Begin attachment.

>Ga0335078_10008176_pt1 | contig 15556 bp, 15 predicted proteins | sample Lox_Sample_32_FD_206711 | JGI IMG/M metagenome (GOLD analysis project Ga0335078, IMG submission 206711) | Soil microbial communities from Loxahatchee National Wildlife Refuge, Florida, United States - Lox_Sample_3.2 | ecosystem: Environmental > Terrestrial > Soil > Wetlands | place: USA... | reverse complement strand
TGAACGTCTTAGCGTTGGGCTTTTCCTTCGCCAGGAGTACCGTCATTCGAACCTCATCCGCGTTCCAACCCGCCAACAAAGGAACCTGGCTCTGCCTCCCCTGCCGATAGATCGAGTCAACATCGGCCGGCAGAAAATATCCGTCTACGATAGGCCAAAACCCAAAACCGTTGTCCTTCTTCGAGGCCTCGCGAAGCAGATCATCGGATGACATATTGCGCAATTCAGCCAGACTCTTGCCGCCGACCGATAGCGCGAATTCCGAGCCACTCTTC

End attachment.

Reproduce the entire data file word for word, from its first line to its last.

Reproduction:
>Ga0335078_10008176_pt1 | contig 15556 bp, 15 predicted proteins | sample Lox_Sample_32_FD_206711 | JGI IMG/M metagenome (GOLD analysis project Ga0335078, IMG submission 206711) | Soil microbial communities from Loxahatchee National Wildlife Refuge, Florida, United States - Lox_Sample_3.2 | ecosystem: Environmental > Terrestrial > Soil > Wetlands | place: USA... | reverse complement strand
TGAACGTCTTAGCGTTGGGCTTTTCCTTCGCCAGGAGTACCGTCATTCGAACCTCATCCGCGTTCCAACCCGCCAACAAAGGAACCTGGCTCTGCCTCCCCTGCCGATAGATCGAGTCAACATCGGCCGGCAGAAAATATCCGTCTACGATAGGCCAAAACCCAAAACCGTTGTCCTTCTTCGAGGCCTCGCGAAGCAGATCATCGGATGACATATTGCGCAATTCAGCCAGACTCTTGCCGCCGACCGATAGCGCGAATTCCGAGCCACTCTTC